2001 G. Bruce Blair Award
2001 G. Bruce Blair Award

2001 G. Bruce Blair Award

Rev. Monsignor Ronald E. Royer

Monsignor Royer is an active amateur astronomer. He joined the membership of the Los Angeles Astronomical Society (LAAS) in 1946.
His first Western Amateur Astronomers (WAA) meeting was at Mt. Wilson Observatory in 1949. WAA’s meeting chair was Dr. G. Bruce Blair of the University of Nevada, Reno, who passed on soon there after. A year later, in 1950, Monsignor Royer constructed an eight inch, f/10 Newtonian reflector.
Inspired by Tom Cave and Tommy Cragg of LAAS and WAA respectively, Monsignor Royer became a member of the AAVSO and is still active.
Monsignor Royer was president of LAAS in 1963 and also completed a 12.5 inch f/6 Newtonian that year. WAA elected Monsignor Royer as president of the organization in 1964 and he chaired the WAA meeting in Denver, Colorado, at the National Amateur Astronomers Convention that August.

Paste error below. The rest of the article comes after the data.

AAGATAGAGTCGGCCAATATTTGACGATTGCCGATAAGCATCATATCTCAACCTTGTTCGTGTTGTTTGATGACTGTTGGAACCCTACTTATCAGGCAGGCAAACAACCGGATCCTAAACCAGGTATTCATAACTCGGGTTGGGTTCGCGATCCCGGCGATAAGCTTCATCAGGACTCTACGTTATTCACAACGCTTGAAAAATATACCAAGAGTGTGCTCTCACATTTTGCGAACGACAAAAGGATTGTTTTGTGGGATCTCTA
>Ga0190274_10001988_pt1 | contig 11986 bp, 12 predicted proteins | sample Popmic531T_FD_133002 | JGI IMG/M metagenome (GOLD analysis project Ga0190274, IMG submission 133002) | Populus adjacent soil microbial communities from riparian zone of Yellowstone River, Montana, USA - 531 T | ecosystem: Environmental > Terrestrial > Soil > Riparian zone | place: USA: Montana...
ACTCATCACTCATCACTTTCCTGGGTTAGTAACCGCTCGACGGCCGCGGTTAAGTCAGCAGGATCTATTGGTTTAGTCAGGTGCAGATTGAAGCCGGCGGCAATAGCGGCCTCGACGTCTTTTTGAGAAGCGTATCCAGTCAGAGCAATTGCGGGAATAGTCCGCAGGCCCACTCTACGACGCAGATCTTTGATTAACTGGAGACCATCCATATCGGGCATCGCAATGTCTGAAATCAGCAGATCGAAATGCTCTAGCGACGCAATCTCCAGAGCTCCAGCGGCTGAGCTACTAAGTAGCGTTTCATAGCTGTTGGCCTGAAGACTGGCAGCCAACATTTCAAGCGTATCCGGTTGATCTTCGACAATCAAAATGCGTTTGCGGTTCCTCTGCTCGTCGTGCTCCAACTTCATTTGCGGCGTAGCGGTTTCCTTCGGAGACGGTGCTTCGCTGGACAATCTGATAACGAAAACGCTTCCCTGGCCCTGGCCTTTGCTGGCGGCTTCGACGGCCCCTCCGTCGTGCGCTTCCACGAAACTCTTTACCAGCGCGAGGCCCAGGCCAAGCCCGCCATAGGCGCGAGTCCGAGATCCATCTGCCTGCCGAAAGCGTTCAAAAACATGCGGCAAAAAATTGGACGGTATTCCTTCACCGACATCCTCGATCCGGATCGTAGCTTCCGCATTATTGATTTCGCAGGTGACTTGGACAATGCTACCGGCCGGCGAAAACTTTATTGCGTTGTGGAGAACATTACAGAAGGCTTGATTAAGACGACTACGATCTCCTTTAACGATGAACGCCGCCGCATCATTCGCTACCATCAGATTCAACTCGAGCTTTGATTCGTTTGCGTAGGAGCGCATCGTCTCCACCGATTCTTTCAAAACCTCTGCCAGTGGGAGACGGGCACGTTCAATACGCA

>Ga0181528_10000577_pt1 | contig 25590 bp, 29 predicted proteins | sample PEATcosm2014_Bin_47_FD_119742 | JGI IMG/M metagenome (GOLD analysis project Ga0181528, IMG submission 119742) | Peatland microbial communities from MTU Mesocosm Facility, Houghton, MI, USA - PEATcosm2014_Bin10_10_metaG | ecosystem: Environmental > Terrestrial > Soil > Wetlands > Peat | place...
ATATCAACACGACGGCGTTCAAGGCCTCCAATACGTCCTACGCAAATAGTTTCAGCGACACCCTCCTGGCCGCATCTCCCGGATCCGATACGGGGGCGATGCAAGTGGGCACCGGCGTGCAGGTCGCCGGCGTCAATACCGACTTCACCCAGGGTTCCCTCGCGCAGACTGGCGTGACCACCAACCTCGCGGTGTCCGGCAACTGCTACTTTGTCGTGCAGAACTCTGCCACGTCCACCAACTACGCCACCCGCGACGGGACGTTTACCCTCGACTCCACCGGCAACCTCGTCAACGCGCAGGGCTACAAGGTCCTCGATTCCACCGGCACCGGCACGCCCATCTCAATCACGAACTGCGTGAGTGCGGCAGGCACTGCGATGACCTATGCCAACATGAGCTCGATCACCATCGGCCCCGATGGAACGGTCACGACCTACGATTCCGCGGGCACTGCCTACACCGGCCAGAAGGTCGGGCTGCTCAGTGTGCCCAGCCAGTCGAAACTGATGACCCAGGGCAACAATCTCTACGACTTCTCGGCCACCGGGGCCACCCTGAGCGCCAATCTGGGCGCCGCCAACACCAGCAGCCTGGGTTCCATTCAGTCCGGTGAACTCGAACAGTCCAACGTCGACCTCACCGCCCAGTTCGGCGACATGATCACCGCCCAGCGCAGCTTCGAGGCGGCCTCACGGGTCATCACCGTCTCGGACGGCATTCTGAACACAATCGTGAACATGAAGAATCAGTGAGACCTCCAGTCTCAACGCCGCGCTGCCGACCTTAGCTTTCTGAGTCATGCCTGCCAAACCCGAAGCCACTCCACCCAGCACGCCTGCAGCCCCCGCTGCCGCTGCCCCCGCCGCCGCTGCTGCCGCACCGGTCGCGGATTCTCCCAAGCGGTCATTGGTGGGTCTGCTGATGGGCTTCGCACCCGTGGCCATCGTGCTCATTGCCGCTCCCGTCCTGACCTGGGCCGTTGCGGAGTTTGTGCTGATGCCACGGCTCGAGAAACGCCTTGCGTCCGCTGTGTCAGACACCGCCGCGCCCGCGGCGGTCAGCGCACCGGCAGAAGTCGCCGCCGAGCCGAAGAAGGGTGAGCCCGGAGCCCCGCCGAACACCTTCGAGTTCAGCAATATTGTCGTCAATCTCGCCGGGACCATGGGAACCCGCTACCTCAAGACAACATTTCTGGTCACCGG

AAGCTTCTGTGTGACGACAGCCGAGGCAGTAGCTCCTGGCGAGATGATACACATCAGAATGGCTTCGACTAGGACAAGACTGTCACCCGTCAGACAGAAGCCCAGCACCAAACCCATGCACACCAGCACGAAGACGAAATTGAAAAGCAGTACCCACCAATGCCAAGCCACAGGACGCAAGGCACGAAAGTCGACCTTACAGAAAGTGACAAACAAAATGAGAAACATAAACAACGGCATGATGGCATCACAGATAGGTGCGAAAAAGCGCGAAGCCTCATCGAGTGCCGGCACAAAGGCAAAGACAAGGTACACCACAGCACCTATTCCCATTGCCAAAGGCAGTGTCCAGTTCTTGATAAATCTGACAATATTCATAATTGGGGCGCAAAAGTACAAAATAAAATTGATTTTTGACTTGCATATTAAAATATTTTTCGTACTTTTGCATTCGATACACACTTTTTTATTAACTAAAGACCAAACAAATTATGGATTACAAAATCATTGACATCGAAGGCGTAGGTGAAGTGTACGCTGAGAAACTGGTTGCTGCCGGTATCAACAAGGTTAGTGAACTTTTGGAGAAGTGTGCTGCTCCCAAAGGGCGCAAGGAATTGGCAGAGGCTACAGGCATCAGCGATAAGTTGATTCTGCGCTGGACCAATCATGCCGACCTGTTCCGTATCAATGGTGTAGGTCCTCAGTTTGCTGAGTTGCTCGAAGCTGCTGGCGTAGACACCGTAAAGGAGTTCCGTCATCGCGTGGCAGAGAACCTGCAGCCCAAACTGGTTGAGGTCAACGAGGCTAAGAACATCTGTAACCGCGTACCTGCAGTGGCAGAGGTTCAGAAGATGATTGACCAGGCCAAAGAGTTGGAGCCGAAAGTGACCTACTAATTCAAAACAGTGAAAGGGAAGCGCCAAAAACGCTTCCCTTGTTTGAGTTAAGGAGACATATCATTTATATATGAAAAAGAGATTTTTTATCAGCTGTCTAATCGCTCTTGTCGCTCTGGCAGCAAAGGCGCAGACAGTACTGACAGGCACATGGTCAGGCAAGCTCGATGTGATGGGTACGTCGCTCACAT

On January 15, 1974, Monsignor Royer witnessed the installation of his 4 inch, f/5 astrographic camera at Mt. Wilson Observatory. Technicians piggybacked the astrograph onto the 100 inch telescope to take photographs of Comet Kohoutek.
After development of his astrographic camera, Monsignor Royer began working with tricolor photography. This work inspired Dave Malin of the Anglo-Australian Observatory to experiment with the tricolor process, using color separation plates. Both gentlemen have published their photographs worldwide.
Throughout the years Monsignor Royer has worked with various astronomers including Dr. Alter and Dr. Cleminshaw of Griffith Observatory, Los Angeles. He has also worked with David Dunham, Tom Johnson, Bob Evans and Astronomy Magazine’s Richard Berry.
During his activities with the AAVSO, Monsignor Royer worked with Margaret Mayall and Janet Mattei. Glo Helin of Caltech also has worked with Monsignor Royer and named asteroid # 5208 in Monsignor Royer’s honor.
Monsignor Ronald E. Royer feels honored that he has lived and inspired others, as he was, during this age of astronomy and space exploration.